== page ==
Federal Funding For Coronavirus Testing Ends?


A health care worker talks with a patient at a COVID-19 testing site in Philadelphia. The site will close Friday when the federal government ends support for this site and others around the country.

By: Jeff Brady/NPR

 

Some local officials are disappointed the federal government will end funding for coronavirus testing sites this Friday. In a few places those sites will close as a result. This as criticism continues that not enough testing is available.

In the Philadelphia suburbs, Montgomery County has a drive-through site that has tested 250 people a day since March 21.

“It has been a very successful site. We are hoping by the time it closes Friday afternoon that we will have tested a little over 5,000 individuals,” says Dr. Valerie Arkoosh, who chairs the commission in the county of more than 825,000 people.

Montgomery County has been hit hard by the pandemic. By Tuesday the county identified 1,294 positive cases and reported  32 COVID-19-related deaths.

Arkoosh says local officials staffed the site and the federal government provided much-needed testing supplies and access to a lab. “This site came with a contract with LabCorp, who accepted 250 samples from this site every day,” and she says the county is not able to secure the supplies and tests on its own.

Arkoosh says the site, located on a local college campus, will shut down Friday. Similar announcements have been made in Colorado Springs , Colo., and nearby Philadelphia.

A spokesperson for the U.S. Department of Health and Human Services tells NPR, “Many of the Community-Based Testing Sites (CBTS) are not closing, but rather transitioning to state-managed sites on or about April 10.”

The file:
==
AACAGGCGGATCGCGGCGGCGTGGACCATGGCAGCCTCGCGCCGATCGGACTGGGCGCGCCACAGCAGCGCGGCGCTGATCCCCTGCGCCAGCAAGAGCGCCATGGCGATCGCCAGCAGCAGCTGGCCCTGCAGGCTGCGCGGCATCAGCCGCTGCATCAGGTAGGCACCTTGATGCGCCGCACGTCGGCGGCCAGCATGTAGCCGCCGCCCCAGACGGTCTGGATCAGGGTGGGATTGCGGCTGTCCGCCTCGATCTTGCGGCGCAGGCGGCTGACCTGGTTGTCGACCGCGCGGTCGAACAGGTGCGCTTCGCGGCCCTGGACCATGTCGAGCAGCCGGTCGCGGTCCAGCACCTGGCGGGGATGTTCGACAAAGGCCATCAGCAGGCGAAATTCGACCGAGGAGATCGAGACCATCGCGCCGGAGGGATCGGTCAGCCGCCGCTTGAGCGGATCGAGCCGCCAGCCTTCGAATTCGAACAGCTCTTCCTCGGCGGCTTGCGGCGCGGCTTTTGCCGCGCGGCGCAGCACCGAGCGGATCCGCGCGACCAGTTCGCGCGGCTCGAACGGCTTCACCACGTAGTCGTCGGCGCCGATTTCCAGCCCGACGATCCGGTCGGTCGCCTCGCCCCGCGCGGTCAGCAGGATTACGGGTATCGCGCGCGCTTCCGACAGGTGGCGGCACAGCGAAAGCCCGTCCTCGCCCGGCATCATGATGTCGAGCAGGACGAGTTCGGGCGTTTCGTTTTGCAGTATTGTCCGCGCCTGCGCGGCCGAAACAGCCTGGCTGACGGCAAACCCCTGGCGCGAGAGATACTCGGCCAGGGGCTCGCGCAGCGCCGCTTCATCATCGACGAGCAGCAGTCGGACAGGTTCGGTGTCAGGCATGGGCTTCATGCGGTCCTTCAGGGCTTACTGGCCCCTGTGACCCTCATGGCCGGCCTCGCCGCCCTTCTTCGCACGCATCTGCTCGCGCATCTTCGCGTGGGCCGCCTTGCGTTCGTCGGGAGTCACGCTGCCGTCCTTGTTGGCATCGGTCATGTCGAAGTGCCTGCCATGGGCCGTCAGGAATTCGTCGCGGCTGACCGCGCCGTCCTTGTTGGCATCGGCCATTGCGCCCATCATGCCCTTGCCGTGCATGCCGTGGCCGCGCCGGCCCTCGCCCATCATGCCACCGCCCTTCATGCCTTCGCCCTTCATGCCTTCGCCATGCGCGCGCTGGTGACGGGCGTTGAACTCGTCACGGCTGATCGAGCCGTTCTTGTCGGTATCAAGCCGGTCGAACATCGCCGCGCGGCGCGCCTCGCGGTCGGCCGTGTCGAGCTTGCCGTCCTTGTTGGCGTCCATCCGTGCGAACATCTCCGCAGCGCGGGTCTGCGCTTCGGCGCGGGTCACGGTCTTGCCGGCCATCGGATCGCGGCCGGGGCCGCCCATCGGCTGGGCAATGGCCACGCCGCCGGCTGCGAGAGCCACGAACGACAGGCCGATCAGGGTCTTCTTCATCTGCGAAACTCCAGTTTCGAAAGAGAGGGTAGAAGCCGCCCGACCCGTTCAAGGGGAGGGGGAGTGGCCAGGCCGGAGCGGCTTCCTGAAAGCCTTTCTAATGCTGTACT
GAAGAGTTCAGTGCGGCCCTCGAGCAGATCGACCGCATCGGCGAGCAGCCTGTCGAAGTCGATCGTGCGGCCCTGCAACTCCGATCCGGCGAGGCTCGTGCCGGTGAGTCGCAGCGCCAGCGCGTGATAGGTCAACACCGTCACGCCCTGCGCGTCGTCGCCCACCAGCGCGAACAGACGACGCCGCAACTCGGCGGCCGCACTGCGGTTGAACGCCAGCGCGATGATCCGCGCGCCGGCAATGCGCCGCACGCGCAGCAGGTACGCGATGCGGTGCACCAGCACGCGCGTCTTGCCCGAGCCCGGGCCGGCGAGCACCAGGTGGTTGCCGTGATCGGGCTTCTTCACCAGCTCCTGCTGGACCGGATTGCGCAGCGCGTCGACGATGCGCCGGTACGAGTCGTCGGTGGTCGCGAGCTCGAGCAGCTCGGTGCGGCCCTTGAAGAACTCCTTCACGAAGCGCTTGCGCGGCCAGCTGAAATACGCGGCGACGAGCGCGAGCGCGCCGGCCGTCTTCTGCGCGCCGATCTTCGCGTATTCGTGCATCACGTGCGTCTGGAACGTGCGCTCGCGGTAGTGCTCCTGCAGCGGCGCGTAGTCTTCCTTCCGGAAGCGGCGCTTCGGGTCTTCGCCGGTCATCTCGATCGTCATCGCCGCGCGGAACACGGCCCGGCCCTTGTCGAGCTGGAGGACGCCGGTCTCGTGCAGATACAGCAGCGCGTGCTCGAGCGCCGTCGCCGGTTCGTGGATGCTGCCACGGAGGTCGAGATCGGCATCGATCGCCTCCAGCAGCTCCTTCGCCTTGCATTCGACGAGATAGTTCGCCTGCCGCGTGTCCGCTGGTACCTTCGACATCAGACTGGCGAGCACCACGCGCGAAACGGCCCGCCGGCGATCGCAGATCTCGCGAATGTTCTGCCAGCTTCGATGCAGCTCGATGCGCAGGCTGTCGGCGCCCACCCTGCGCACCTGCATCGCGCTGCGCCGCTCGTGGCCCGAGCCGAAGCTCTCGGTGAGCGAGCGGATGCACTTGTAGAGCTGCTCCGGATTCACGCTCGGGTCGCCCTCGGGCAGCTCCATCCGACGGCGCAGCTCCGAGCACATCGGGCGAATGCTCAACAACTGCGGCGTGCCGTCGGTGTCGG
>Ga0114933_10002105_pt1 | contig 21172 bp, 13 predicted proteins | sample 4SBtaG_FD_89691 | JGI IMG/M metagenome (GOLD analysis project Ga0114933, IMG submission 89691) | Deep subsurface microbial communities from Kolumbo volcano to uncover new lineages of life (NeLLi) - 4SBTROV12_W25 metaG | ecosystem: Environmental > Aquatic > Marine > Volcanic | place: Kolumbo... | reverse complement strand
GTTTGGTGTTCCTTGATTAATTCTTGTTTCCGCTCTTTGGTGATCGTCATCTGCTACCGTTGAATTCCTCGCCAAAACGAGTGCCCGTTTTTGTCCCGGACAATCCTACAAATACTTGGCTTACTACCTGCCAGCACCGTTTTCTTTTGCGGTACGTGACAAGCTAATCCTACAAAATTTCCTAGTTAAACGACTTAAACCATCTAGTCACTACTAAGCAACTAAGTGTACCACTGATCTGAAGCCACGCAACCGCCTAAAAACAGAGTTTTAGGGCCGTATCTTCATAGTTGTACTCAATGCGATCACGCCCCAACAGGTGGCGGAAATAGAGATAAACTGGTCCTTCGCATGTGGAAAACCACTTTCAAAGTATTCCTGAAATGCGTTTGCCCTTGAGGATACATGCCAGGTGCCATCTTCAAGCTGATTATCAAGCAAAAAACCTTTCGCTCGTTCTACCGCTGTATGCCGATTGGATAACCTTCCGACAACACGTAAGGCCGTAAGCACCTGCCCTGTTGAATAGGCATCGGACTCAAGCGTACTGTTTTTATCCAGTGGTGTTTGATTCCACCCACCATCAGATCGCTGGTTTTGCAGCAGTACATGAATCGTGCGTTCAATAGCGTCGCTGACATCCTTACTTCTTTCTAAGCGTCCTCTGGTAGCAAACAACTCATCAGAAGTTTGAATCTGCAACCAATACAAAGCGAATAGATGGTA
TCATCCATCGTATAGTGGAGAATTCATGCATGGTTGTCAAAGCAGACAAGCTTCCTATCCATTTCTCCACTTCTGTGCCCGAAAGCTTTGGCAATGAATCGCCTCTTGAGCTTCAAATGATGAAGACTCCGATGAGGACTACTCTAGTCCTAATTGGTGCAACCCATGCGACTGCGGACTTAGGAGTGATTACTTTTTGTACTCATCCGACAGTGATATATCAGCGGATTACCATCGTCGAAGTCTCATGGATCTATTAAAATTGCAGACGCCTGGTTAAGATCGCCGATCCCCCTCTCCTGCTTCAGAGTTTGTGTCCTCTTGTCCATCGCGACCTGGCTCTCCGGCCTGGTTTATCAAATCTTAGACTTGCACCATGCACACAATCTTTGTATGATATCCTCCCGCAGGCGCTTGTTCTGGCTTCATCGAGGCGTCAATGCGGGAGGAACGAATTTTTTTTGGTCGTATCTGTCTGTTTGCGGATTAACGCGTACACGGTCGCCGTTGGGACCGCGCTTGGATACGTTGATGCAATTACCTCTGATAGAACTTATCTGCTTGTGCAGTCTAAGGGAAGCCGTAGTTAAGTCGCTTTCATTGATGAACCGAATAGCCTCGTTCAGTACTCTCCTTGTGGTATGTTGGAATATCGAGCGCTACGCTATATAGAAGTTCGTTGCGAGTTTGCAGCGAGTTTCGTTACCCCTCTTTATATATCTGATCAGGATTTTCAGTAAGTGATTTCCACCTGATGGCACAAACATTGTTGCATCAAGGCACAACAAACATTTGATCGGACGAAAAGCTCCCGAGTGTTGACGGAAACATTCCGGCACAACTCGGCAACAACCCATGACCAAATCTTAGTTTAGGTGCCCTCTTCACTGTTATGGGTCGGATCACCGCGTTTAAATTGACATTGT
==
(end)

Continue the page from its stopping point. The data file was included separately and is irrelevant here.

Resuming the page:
The agency and a spokesperson for FEMA say the CBTS program originally included 41 sites. It was intended as a stop-gap to bring testing to critical locations, especially for health care facility workers and first responders.

“The transition will ensure each state has the flexibility and autonomy to manage and operate testing sites within the needs of their specific community and to prioritize resources where they are needed the most,” the HHS spokesperson said.

But that doesn’t satisfy Arkoosh in Montgomery County, who says, “I am understandably disappointed that the supplies and federal contract for lab testing is ending just as we are heading into the surge here in southeastern Pennsylvania.”

Arkoosh says local hospitals do have their own testing sites set up now, but it’s not yet clear if they will be able to handle the extra testing now that the federal help is being withdrawn.

Published by CityFella

Moved to the Big Tomata in the nineties from San Francisco. No Suburbs for me with its single colored houses and lawns and the excitement of pulling out my trash can once a week. I'm a CityFella , a part time New Yorker. I'm happiest in the Center City where people the streets and people are alive. I'm still waiting to buy a 34th floor condo somewhere downtown/Midtown with a nightclub. "Hurry I'm old" My politics are somewhere in the middle with a needle that constantly moves. I'm too liberal to be a Republican and too conservative to be a Democrat. Everything interests me . I've come to love Sacratomato, Its a nice town in cheap sensible shoes .

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